The National Labor Relations Act (NLRA) covers employees who are not represented by unions, as well as those who are. Until recently, the NLRB, the federal agency charged with enforcing the NLRA, has focused its attention on those employees who are represented by unions, or who are seeking to be so represented.Recently, however, the NLRB has signaled its intent to broaden its focus and address issues that affect unrepresented employees. Thus, the NLRB has become involved in the very topical subject of social media policies and has signaled an intent to “police” such policies to determine whether they fall afoul of the NLRA. (See previous Labor & Employment Law Perspectives: May 21, 2012) . On May 30, 2012, the Acting General Counsel issued a report in which he outlined the agency’s recent review of several employer social media policies and reported on one case where the NLRB concluded that the entire policy was invalid because it interfered with the employees’ rights to “discuss wages and working conditions with co-workers.”
On June 18, 2012, the NLRB announced the launch of a Web site that “describes the rights of employees to act together for their mutual aid and protection, even if they are not in a union.”
However, in a move likely to cause considerable consternation among many employers, the NLRB appears to be turning its attention to “at-will” policies, intimating that such policies may be invalidated. Last month, the NLRB’s Acting General Counsel observed that a policy containing a broad statement that an employee will remain at will unless that status is changed by a written document signed by the employer’s chief executive may violate the NLRA. The NLRB’s Acting General Counsel observed that the employee might conclude that even union representation could not change his/her status and, therefore, seeking such representation would be futile. Indeed, in the past several months, the NLRB filed Unfair Labor Practice Complaints in Arizona against two prominent employers, in each instance alleging that they maintained “over-broad” at-will policies. In one case, the Administrative Law Judge agreed that the employer’s policy did violate the Act and, in the second, the employer agreed to a settlement that admitted the same.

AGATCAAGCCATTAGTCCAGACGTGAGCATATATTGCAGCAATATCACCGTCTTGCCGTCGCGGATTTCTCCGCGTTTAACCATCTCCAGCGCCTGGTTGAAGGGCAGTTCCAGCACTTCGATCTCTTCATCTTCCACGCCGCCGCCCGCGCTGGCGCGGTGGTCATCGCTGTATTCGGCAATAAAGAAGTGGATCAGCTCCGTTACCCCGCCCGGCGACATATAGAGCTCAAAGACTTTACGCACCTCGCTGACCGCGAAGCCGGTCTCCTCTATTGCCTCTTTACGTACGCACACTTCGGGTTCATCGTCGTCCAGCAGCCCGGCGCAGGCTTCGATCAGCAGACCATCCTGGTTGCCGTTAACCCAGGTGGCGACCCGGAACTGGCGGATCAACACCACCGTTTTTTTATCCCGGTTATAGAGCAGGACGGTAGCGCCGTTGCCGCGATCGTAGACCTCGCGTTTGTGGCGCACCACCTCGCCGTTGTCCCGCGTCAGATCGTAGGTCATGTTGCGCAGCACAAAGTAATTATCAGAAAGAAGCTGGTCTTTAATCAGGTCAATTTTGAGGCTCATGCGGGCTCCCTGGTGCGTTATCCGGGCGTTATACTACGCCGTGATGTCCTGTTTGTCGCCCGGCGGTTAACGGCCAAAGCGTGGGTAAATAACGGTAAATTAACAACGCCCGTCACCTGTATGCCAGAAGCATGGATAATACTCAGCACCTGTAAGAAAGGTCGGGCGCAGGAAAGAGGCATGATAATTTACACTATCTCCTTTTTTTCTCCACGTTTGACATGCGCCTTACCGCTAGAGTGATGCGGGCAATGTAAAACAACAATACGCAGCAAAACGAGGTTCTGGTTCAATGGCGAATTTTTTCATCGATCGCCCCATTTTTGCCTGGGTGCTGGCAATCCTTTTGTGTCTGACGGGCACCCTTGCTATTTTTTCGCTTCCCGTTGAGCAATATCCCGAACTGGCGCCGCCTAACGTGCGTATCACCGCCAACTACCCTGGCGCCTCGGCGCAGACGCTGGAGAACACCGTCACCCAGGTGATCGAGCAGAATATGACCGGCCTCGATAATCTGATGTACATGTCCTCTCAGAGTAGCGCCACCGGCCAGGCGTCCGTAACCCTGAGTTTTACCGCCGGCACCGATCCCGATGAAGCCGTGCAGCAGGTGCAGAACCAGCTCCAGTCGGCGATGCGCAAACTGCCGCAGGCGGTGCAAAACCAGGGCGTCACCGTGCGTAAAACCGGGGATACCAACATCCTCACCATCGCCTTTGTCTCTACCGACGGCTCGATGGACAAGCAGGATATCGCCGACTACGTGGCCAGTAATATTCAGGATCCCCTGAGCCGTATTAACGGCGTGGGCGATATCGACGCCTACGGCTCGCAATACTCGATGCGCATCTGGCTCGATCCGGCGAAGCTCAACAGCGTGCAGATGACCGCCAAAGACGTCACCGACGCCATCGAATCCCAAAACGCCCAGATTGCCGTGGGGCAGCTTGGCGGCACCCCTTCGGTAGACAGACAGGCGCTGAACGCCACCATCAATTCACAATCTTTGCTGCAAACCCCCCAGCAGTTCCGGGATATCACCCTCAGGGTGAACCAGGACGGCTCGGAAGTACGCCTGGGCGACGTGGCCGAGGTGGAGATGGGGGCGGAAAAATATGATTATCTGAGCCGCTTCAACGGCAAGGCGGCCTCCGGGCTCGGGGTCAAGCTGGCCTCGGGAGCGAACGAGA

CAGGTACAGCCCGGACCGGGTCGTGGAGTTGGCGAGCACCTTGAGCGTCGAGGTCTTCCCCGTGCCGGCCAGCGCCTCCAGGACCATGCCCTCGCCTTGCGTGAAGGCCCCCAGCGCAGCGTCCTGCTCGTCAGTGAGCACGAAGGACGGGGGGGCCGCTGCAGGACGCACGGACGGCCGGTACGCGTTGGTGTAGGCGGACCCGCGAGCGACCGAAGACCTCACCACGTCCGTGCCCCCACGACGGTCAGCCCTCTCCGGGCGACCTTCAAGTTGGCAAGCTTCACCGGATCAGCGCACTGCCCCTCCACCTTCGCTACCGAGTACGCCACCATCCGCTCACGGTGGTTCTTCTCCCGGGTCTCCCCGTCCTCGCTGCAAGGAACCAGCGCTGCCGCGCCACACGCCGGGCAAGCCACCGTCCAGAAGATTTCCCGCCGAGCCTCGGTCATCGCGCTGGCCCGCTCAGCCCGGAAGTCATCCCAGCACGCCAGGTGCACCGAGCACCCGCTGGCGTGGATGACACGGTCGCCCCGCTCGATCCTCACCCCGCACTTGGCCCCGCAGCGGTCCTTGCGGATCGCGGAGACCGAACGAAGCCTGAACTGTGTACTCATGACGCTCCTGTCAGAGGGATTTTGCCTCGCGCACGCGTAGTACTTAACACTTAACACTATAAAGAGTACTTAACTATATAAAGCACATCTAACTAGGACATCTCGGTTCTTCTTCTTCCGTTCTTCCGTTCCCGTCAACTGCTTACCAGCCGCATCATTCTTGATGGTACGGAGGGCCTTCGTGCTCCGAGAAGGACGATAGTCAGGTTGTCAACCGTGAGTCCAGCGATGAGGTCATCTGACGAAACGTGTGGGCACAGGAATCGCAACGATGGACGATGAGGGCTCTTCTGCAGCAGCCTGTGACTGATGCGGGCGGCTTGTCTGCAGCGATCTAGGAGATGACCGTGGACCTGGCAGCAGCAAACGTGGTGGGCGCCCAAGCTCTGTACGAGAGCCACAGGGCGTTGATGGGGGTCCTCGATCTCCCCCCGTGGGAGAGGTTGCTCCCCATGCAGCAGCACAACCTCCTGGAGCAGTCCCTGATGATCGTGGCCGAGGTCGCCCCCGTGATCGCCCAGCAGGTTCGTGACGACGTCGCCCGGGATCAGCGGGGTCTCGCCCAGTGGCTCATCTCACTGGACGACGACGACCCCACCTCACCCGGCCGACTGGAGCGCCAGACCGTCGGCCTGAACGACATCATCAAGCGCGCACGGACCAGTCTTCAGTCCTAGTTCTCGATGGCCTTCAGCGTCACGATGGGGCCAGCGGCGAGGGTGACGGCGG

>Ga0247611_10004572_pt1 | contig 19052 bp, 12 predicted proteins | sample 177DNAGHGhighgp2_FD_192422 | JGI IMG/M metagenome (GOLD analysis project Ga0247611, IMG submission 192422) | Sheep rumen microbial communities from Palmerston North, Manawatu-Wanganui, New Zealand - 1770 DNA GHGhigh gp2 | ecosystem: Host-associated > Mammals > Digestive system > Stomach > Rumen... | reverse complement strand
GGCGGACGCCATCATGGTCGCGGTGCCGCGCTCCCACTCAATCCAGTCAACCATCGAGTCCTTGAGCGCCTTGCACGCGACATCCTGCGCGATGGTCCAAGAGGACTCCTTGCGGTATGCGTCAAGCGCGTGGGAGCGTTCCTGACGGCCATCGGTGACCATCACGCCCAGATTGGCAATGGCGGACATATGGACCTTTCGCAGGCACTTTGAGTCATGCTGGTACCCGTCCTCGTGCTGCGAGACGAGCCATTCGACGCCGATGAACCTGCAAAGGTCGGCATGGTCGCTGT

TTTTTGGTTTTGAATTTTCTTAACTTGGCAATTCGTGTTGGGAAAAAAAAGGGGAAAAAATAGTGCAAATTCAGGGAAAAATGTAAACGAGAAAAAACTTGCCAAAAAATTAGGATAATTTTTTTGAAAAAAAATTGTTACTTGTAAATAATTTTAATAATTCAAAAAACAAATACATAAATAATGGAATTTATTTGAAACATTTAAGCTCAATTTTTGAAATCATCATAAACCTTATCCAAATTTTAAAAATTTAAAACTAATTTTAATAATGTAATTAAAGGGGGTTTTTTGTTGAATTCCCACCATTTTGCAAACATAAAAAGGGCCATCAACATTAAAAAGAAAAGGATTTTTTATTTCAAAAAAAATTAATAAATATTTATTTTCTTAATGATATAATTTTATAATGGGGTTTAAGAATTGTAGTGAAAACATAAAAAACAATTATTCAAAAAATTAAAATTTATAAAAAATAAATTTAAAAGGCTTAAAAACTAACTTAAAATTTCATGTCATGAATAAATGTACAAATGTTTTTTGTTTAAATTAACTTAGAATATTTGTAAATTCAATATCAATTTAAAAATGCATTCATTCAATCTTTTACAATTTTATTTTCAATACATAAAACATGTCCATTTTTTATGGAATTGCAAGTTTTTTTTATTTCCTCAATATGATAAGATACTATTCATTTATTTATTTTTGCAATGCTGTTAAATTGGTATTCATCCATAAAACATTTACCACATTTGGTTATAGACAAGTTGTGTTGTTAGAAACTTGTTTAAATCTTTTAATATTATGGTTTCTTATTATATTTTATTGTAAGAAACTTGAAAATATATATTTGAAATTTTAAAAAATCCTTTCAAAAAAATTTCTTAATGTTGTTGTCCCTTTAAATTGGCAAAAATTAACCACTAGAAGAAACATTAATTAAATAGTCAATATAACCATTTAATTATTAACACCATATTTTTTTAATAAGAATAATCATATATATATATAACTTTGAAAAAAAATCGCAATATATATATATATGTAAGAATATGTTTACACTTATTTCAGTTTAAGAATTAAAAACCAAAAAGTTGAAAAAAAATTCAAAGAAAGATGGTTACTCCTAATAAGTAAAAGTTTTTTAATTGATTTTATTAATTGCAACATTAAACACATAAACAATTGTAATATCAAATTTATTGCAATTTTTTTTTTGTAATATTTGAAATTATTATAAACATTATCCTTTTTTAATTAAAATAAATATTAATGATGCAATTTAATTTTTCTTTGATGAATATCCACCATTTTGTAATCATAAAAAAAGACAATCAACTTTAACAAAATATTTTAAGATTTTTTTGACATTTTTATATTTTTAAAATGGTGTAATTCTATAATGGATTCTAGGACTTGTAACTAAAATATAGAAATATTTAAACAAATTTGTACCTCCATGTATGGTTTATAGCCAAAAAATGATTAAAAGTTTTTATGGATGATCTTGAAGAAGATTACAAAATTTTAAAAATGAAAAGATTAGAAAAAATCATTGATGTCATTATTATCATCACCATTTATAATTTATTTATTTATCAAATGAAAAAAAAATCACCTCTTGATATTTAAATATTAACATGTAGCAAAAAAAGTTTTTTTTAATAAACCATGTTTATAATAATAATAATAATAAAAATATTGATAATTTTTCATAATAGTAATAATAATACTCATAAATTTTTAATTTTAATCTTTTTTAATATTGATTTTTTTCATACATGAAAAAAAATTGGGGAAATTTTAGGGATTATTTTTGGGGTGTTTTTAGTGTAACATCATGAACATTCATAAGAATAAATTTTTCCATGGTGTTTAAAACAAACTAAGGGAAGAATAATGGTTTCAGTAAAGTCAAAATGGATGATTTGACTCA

The thousands of employers who have such policies face something of a dilemma. First, the NLRB’s prosecution to date has been limited to Arizona and, moreover, the issue has yet to be decided by the Board, much less the courts, where it is likely to have a much rougher passage. As a result, many employers may decide to adopt a wait and see approach. For those who decide to be more proactive, there should be ways to revise the policy to make it compliant, at least in the NLRB’s eyes. For example, instead of stating that the policy can be changed only by the CEO, it could provide that it can be modified only by a valid, written agreement. Regardless of whether or not there is a decision to take action at this time, employers should be aware that a long-standing cornerstone of the typical at-will policy is under attack.